What Mobile Access Means for Usage Patterns and Online Content
It only takes a trip to a coffee shop or a stroll down the street to see how prevalent wireless devices are these days. Our recent research shows that 62% of American adults have either accessed the internet wirelessly or used non-voice data applications, such as texting, emailing, taking a picture, or recording video, with a handheld. On the average day, 42% of those with cell phones or other wireless-enabled handhelds use the devices for at least one non-voice data application.
With the Federal Communications Commission auctioning spectrum well-suited for high-speed wireless applications, and with some companies beginning to open up handheld devices to application developers, more innovations in wireless access are on the horizon. In particular, “cloud computing” will emerge in the coming years—moving applications and data storage away from the desktop or laptop to remote servers managed by high-speed networks. Computing applications and users’ data archives will increasingly be accessible by different devices anytime, anywhere over fast and widely available wireless and wired networks.1
It is hard to overstate the importance of online access becoming decoupled from desktop computing. In 1998, when one third of adults had online access, a desktop computer and monitor cost about $1,800. This meant that upper income Americans and, as it happened, mostly men, used computers and the internet. The result was online content that served the demographic profile of early users – lots of news from services such as Prodigy and so-called e-zines such as Feed which focused on news, culture, and technology. Even the cutting-edge at the time was oriented to news. Remember PointCast, the hot application of 1996 that used push technology? PointCast delivered news headlines to users’ desktops, but proved to be a difficult application to run on dial-up internet connections.
In the dial-up era, the cost of the access device tilted the demographic profile of early adopters toward the upscale, which in turn influenced the content developed for the internet.
A diverse base of “on the go” users
Mobile access builds on the cell phone, a device that is easier to use and more affordable than a computer. Adoption patterns have therefore been very different for the device, which is a key platform for “on the go” information access. Cell phone users are more likely to be found in groups that have generally lagged in internet adoption, such as senior citizens, blacks, and Latinos. In our December 2007 survey, 50% of Americans age 65 and over had cell phones compared with 36% who used the internet. Some 84% of English-speaking Hispanics reported having cell phones and 71% of blacks had cell phones, compared with 78% and 63%, respectively, for online access.2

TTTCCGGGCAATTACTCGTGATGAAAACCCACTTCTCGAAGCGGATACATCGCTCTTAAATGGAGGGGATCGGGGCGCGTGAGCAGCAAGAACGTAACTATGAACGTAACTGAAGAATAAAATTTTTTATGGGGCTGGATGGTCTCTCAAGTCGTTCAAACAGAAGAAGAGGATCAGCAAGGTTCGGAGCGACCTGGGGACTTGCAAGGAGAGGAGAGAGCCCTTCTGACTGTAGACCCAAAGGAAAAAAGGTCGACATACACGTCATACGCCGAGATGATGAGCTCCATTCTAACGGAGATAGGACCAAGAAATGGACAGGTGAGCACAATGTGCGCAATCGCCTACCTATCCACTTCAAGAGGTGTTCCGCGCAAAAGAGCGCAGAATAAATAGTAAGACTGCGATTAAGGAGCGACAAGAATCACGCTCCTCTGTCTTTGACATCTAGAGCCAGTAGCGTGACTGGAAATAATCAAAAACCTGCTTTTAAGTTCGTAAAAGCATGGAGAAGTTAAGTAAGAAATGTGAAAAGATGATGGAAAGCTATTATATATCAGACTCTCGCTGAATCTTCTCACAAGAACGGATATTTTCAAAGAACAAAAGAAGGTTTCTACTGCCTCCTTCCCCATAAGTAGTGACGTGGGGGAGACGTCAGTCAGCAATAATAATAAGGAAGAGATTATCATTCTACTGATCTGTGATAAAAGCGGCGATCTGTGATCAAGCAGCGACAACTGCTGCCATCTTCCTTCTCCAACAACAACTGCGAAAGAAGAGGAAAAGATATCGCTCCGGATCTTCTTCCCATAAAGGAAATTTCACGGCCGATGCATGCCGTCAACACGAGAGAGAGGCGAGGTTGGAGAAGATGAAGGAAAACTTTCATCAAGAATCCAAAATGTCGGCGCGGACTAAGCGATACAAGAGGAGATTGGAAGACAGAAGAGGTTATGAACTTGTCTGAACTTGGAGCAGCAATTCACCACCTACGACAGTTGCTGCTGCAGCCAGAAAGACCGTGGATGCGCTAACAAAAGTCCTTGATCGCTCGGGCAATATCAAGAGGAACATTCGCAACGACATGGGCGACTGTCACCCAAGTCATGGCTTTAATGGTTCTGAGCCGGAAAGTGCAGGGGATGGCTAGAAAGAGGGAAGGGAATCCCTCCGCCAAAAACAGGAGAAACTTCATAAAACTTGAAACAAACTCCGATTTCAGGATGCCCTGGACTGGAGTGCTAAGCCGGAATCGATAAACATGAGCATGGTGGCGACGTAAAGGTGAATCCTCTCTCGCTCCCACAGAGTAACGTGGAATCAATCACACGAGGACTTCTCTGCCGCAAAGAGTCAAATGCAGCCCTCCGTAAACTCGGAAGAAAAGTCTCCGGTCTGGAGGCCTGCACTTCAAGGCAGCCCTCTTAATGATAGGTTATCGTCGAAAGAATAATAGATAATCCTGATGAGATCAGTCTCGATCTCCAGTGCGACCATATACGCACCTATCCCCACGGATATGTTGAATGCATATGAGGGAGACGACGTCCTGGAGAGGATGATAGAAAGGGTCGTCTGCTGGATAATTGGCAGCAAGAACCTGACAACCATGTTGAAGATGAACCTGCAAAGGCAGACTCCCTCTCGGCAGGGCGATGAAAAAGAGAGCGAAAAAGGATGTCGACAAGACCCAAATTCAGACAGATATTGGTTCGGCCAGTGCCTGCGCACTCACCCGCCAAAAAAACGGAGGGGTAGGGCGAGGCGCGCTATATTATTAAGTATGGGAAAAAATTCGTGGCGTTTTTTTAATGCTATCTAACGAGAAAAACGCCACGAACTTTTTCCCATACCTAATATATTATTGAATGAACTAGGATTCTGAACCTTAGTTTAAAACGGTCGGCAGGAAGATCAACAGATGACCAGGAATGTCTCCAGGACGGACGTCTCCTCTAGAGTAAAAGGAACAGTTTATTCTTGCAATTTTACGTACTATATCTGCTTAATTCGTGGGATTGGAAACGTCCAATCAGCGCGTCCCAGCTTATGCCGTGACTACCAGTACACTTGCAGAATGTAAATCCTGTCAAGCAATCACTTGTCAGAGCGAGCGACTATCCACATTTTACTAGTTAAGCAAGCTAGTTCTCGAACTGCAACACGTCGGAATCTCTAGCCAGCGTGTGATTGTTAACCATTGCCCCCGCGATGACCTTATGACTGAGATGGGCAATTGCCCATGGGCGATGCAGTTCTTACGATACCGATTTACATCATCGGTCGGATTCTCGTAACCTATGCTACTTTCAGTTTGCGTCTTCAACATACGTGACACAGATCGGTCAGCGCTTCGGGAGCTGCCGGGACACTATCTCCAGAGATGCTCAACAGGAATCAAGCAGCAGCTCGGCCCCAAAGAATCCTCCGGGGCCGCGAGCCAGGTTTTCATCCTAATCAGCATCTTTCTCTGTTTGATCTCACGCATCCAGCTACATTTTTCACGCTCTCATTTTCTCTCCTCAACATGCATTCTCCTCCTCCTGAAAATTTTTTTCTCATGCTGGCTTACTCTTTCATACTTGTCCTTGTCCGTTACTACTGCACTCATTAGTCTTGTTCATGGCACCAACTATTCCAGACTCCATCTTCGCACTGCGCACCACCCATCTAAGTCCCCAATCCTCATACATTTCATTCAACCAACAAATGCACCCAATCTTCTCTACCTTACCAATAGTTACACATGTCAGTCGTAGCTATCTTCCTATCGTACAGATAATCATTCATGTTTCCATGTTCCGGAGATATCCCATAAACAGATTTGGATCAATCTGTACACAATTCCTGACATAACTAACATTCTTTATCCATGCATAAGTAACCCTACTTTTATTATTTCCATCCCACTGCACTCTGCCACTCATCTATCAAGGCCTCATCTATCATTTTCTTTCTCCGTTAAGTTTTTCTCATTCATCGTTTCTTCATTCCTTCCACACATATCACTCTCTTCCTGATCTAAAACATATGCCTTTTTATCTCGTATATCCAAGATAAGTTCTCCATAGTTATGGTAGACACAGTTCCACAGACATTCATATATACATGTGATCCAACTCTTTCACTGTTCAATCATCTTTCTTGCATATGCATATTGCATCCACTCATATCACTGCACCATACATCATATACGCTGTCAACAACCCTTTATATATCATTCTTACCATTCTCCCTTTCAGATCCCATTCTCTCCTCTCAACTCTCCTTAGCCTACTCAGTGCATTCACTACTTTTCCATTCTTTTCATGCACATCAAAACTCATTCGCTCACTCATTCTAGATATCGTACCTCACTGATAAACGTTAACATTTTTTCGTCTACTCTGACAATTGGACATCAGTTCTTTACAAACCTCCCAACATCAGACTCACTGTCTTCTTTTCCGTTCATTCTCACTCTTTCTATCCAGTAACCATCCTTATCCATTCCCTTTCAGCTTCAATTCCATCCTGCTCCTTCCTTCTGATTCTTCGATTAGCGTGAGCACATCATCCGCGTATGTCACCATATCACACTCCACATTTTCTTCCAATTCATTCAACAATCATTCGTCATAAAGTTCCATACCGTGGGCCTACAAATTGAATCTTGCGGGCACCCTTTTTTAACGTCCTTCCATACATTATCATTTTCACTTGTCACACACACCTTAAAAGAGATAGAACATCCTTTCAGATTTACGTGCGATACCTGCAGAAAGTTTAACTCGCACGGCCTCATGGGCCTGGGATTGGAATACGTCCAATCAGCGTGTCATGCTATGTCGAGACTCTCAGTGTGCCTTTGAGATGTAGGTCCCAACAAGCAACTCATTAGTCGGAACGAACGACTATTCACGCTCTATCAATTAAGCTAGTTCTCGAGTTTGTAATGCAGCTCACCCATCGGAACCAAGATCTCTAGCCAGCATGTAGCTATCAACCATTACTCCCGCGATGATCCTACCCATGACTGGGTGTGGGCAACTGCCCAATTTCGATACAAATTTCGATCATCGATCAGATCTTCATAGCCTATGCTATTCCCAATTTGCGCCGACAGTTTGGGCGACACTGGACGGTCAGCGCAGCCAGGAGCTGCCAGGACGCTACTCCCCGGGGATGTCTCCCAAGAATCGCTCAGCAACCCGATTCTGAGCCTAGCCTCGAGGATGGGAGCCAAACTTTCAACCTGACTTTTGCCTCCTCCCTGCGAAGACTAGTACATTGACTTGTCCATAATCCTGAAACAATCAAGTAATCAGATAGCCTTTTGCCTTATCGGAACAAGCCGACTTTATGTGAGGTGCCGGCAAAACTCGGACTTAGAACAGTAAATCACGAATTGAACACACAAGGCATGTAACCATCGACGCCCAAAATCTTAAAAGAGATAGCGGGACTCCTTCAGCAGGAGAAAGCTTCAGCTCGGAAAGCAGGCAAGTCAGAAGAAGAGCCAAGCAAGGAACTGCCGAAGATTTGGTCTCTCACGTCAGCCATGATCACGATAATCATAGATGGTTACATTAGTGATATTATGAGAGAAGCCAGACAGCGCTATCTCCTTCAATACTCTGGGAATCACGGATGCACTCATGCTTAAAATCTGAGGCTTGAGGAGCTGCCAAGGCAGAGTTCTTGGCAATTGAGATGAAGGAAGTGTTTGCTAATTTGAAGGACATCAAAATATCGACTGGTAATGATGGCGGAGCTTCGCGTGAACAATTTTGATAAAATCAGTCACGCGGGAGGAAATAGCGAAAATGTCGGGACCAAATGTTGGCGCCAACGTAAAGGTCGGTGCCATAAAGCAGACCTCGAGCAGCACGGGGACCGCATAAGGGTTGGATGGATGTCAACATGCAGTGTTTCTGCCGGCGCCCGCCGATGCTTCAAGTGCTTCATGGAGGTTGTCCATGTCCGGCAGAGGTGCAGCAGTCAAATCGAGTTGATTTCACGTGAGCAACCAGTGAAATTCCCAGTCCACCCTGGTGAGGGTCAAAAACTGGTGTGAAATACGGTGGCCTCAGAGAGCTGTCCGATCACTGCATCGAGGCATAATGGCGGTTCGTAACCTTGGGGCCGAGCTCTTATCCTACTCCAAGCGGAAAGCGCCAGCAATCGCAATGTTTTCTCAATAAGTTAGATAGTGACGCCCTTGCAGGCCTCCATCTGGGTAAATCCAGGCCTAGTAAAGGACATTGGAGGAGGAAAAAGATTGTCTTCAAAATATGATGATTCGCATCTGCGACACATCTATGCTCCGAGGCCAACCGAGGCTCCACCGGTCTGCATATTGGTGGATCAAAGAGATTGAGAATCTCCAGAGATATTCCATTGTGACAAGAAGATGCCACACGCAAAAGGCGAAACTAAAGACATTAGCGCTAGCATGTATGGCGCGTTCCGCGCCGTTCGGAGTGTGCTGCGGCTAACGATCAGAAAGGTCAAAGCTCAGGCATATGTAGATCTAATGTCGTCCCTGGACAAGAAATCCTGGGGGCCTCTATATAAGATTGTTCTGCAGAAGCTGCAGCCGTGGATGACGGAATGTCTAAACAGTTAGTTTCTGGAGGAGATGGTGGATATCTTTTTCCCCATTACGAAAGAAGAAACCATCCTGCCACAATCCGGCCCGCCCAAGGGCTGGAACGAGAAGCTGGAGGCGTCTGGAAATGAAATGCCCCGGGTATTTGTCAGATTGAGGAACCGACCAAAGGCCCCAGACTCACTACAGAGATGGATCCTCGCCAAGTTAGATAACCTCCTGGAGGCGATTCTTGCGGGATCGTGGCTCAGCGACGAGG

More striking than access patterns is usage. For use of non-voice data applications on handhelds, Hispanics and African Americans lead the way relative to white Americans. Half of African Americans and 56% of English-speaking Latinos with cell phones, on a typical day, do at least one of 10 non-voice data applications such as taking pictures, accessing the internet for news, playing music, or texting. By contrast, 38% of whites do these kinds of activities on a wireless handheld device on the average day. Even lower-income Americans with cell phones (61%) are active in using non-voice data applications on cell phones; 44% of cell users in households with incomes below $30,000 annually do one such non-voice data activity on a typical day.
Seeding the cloud
Google’s Eric Schmidt has written that the move to cloud computing not only puts pressure on companies to develop open standards for wireless devices, it also shifts power to users as they create and share digital content.3 The rules of the game in the wireless world – how open wireless networks and devices are to user-generated content – are currently a subject of lively debate.4 These rules will help determine whether Schmidt’s forecast of a shift in power to users proves correct.
As this debate occurs, it is important to recognize that the users in this emerging environment look different than those of the late 1990s desktop era. Groups that have in the past trailed in “traditional” internet access are in a better position to shape cyberspace as the internet becomes more accessible using wireless devices.
What might this influence look like? In our Typology of Information and Communication Technology Users, we identified the Mobile Centrics, a group that is more oriented to the cell phone than to desktop internet access.5 It is also diverse in its racial and ethnic make-up. When it comes to digital content, Mobile Centrics are not much into blogging or using the internet as a destination to pass the time, but they are active players of video games. Gaming may be a place where digital cultural diversity finds a media foothold. However this dynamic plays out, the make-up of the population of wireless users offers a distinctive opportunity for encouraging a vibrant cyberspace for the future.